No more bald-faced lies about “energy” (the borders would only be open for energy…yeah right), Abraham Lincoln (her “public” and “private” positions doctrine…which she claims to have taken from Honest Abe [you can’t make this shit up]…by way of a Spielberg movie [I knew he had to be involved, somehow…that hack!]), etc.

Hillary Clinton called one of our ostensibly greatest Presidents, Abraham Lincoln (aka Honest Abe), a liar on national television.

This woman!  Like the pot calling the stovepipe hat black…

The game’s up Hillary.

Time to stand down.

Or, in legal language (which you might be hearing an awful lot of in the coming months), cease and desist.

-PD

Trump vs. Clinton, October 9 [2016)

The United States continues to hold its breath.

And while doing so, it is worth revisiting the second Presidential debate of less than a month ago.

The “moderators” were the woeful Martha Raddatz and the downright evil (remember James Tracy!) Anderson Cooper.

These two jokers made fools of themselves.

But let’s assess this “town hall” shootout.

When Cooper said, “…the night really belongs to the people in this room…,” what he really meant was himself, Raddatz, and Hillary Clinton.

Screw everybody else.

And that attitude has come back to bite the mass media in the butt…big time!

Clinton says, “…I can promise you I will work with every American. I want to be the president for all Americans regardless of your political beliefs, what you look like, your religion.”

That must be the “public” position.  As we have seen from WikiLeaks, her “private” opinion (or at least that of her “staffers”) is one of complete contempt.

Young people are “fucking dumb”.

Latinos are “needy”.

Trump supporters are “deplorable”.

Black people are “super predators”.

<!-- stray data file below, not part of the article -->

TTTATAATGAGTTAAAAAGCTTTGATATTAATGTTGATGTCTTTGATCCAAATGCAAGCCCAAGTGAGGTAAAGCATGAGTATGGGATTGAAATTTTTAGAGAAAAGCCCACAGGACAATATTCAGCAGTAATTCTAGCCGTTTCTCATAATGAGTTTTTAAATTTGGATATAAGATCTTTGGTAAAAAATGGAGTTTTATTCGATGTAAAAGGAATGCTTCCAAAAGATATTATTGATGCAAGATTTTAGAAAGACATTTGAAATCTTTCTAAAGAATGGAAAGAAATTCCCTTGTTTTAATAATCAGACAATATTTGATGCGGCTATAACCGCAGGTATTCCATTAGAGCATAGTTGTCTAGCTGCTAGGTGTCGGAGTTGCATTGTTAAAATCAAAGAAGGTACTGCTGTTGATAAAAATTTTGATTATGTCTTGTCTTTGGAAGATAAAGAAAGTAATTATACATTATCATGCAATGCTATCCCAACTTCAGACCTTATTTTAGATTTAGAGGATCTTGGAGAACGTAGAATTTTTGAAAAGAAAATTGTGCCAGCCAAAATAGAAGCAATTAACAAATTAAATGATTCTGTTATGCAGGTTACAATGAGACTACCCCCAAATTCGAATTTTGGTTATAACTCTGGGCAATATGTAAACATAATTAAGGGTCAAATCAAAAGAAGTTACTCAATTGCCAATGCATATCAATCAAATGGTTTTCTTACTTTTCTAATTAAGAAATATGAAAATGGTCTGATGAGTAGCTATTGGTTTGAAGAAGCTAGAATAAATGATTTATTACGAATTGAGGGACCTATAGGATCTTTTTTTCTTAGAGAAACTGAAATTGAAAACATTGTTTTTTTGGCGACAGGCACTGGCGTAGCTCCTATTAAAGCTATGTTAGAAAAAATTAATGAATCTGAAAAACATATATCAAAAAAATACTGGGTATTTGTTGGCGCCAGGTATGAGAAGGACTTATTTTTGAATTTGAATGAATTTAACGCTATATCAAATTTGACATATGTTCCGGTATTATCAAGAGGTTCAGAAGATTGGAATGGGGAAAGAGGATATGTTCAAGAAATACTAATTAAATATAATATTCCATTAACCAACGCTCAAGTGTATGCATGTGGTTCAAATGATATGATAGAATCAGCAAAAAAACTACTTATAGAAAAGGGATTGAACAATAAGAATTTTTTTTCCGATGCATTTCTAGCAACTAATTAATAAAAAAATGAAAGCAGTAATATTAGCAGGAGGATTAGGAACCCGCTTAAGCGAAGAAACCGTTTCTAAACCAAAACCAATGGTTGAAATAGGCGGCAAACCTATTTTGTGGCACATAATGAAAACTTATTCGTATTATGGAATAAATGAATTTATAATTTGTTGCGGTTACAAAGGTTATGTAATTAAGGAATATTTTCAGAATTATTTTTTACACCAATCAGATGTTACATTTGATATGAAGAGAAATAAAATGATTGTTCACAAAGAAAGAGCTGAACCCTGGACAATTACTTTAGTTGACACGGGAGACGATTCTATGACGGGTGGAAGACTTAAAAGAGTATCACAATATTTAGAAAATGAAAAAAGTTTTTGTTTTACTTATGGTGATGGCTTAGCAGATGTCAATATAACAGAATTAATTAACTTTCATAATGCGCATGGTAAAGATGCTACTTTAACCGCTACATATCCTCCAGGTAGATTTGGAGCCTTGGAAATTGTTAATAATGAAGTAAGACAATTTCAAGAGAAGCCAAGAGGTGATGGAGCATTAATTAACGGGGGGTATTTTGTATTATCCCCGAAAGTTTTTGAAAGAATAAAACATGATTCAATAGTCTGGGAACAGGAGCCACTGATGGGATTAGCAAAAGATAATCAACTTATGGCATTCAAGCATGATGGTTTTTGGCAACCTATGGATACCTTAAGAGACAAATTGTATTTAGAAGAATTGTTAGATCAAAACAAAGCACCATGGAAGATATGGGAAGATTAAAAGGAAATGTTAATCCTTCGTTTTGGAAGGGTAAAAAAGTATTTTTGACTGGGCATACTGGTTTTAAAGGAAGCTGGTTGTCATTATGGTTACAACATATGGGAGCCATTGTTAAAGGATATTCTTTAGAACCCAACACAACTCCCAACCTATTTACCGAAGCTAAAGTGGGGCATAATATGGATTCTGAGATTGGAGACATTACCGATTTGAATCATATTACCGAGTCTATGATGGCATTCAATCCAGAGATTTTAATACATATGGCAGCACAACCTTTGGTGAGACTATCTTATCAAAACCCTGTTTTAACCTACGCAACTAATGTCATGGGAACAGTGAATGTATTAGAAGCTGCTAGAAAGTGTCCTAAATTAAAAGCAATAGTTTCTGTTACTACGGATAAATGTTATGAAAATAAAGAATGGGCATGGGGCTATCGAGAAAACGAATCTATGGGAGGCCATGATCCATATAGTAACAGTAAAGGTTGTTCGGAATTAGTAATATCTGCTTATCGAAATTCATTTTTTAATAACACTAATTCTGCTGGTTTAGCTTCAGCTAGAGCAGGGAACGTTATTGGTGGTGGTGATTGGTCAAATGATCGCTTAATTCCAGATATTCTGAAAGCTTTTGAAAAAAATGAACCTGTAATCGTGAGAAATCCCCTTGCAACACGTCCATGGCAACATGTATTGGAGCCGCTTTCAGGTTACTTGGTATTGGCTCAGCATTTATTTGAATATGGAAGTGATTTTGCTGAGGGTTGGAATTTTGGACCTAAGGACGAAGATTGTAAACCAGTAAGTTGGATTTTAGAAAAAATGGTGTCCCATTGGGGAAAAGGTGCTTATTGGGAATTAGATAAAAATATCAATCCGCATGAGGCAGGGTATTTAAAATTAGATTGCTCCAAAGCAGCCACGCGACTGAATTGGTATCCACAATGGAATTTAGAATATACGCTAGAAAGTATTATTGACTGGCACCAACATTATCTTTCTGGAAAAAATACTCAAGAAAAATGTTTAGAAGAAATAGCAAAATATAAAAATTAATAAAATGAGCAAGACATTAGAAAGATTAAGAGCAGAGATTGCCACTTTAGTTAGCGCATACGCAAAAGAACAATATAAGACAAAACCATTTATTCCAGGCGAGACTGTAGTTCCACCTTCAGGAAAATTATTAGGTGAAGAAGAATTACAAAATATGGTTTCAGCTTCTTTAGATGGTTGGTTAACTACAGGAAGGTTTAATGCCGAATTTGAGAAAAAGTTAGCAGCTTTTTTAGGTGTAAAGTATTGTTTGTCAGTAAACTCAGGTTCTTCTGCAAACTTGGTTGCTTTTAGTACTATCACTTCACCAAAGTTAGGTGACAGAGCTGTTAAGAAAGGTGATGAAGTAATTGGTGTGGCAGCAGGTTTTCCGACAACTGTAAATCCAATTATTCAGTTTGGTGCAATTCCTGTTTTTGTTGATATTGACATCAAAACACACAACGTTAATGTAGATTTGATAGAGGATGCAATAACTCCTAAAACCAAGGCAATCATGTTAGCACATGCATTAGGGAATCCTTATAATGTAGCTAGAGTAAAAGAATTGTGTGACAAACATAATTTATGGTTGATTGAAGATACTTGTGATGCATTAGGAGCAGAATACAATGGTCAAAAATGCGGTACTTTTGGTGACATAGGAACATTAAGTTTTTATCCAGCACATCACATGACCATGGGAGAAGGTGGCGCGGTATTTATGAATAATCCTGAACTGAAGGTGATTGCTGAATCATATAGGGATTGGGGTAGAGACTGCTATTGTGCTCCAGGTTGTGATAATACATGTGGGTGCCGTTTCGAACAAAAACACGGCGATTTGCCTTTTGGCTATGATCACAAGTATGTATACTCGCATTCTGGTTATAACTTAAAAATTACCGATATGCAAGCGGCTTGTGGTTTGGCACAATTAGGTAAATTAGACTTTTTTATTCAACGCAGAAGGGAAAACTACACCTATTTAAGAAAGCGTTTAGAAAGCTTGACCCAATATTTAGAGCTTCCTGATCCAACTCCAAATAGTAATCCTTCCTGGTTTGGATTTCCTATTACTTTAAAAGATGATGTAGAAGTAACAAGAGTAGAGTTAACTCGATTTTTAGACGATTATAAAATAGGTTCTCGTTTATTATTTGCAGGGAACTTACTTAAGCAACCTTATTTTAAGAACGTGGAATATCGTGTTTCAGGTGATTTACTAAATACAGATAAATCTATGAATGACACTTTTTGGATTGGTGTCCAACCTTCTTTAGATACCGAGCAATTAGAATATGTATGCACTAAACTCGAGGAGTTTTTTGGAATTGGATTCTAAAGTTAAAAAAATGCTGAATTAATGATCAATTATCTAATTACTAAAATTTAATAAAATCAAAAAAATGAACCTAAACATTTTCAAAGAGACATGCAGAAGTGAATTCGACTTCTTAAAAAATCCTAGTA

But PUBLICLY, she says “stronger together.”

Blah-frickity-blah blah blah.

Nothing this lady says is the truth.

And (to cinema) she is A HORRIBLE ACTOR!

That’s what convinced me.

I have watched enough people on film to get a feeling about when someone is lying.

Everything, and I mean EVERYTHING, Hillary Clinton says is disingenuous.

Transparently so!

“I want us to heal our country and bring it together.”

She also wants to (and did) have Democratic Party operatives start violence (as provocateurs) at a Trump rally in Chicago (as per Project Veritas proof).

It’s not likely that that was an isolated incident.

Trump kicks off the truth.

“We have to bring back respect to law enforcement.”

Amen!

But also, “…fixing and making our inner cities better.”

It takes money.  Yes.  And jobs.  Companies hire.  If they can hire.

Clinton’s plan is the globalist plan.  Ship jobs overseas and wait for new, better “service” jobs to magically appear.  It’s a pipedream.  Actually, it’s a scam.  THE scam.  Clinton’s program could be called Make America Poor Again.  She might have a law degree (likely gotten only so she could personally BREAK the law more efficiently), but she doesn’t know shit about business.  All she knows is “currying favor”.  Her immense wealth was not earned.  There was no hard work.  She most accurately represents a never-ending cycle of nepotism.  Not so with Trump.

But Anderson Cooper wanted to get right to slamming Trump.  And so Mr. Cooper, fully “in the tank” for Clinton, pressed:  “You described kissing women without consent, grabbing their genitals. That is sexual assault. You bragged that you have sexually assaulted women. Do you understand that?”